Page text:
The Negative Plane sound is both haunting and muscular, hinging somewhere on the thin divide between death and black metal. It is both technically proficient yet possessed of a sinister evil murk, keeping it deeply rooted in the underground. Is it difficult to balance both feeling and technique and is one more important than the other?
Feeling is definitely more important than anything else, but one needs to utilize certain techniques in order to create that feeling. I would never use a technical riff if it has no feeling or atmosphere, but I would use a simple riff as long as its atmospheric and not generic sounding. Putting the song together with just the right combination of riffs is actually the biggest challenge and it’s what causing the song-writing to take as long as it does.
Stained Glass revelations sees you take the instantly recognizable sound that you developed on ‘Et In Saecula Saeculorum’ and ratchet it all up another gear or three. The sound is more bombastic, perhaps even orchestral in scope, but there is an even deeper and more chasmic, sepulchral tone which paints pictures of grand gothic churches and towers and drags the listener on a voyage to a dim and distant past. Was it a conscious or instinctive development?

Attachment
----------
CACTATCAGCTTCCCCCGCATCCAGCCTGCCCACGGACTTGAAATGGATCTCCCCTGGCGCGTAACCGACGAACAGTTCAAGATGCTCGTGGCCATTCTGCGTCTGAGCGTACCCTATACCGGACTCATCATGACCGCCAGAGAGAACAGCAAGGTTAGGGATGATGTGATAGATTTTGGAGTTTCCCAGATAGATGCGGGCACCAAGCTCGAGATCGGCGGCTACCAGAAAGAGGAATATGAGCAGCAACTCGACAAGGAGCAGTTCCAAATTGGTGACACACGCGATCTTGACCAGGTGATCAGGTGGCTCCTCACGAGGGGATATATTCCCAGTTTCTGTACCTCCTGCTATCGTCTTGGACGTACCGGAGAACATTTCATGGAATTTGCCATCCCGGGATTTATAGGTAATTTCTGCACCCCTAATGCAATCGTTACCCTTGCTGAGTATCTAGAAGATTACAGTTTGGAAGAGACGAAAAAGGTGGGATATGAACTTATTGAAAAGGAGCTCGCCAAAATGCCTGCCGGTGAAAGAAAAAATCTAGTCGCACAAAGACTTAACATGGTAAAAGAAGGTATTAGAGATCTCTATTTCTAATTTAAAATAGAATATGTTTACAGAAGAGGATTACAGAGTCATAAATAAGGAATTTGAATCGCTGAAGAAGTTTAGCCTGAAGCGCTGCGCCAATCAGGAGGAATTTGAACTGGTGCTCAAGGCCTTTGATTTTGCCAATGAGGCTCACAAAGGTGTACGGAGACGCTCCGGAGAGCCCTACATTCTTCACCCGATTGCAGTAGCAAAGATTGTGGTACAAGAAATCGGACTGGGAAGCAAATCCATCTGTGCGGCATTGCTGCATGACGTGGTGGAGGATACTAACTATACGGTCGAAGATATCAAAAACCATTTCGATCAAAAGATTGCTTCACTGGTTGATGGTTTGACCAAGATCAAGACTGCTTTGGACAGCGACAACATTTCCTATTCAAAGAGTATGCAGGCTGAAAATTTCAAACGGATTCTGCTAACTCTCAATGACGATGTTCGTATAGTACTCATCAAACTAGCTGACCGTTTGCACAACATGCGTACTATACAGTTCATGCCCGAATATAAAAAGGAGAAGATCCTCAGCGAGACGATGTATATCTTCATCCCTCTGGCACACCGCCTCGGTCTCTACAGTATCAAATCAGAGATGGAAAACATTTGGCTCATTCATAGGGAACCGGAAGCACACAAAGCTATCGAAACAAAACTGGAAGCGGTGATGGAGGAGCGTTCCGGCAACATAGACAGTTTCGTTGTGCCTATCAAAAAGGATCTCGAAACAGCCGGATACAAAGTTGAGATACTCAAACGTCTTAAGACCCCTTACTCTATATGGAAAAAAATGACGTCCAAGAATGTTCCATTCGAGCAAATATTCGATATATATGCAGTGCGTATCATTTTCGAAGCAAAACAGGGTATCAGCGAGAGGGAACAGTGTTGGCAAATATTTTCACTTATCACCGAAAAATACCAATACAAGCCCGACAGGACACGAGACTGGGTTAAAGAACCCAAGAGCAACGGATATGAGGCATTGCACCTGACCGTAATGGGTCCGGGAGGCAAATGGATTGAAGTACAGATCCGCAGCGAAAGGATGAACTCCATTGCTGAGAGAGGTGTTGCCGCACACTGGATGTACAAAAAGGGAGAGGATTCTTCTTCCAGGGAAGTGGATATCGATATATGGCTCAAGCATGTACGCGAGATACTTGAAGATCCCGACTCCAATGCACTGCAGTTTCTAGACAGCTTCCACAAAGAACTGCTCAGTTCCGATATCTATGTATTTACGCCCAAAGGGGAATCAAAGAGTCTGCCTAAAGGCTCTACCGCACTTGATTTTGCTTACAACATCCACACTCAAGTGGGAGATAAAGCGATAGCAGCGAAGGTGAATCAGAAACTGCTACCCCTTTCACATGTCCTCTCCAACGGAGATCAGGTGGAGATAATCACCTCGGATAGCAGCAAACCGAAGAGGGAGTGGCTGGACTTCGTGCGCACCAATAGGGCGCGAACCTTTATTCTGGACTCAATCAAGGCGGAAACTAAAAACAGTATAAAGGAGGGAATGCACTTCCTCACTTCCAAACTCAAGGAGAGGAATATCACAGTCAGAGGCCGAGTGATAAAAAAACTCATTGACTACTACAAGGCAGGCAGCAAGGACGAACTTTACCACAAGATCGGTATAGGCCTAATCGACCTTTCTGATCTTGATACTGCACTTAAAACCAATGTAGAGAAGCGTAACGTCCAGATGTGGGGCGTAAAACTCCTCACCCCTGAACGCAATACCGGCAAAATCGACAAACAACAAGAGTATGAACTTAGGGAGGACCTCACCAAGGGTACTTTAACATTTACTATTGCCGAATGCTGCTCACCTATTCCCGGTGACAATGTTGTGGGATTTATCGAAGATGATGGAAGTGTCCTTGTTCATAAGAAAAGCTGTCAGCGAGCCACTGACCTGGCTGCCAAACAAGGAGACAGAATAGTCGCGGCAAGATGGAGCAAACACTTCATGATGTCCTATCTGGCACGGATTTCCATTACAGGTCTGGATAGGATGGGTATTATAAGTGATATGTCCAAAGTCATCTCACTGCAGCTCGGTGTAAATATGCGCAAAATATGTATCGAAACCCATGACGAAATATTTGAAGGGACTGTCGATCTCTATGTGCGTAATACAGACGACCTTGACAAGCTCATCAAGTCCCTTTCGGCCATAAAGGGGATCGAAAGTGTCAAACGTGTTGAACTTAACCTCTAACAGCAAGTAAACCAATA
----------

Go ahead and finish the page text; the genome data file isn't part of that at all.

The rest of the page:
It was more of an instinctive development than a conscious one. We already had most of that sound on the first album, especially with the song “Unhallowed Ground”, so we just continued with those ideas onto the second album. We had actually tried to use choirs during the recording “A Church in Ruin” but it didn’t work at the time so we just decided to wait for the second album.
Negative Plane is a very striking name. It suggests hidden realms, parallel planes of existence/non-existence, opposing forces, and ultimately the ‘other side’ where all that we know is inverted absolutely. What does the name represent to you and is there a philosophy behind the band?
The band name comes from the parts of a picture. The positive picture plane contains the brighter and more prominent colours in the foreground and the negative picture plane contains the darker, more hidden colours in the background. This metaphor is the best explanation of our musical vision that I can think of.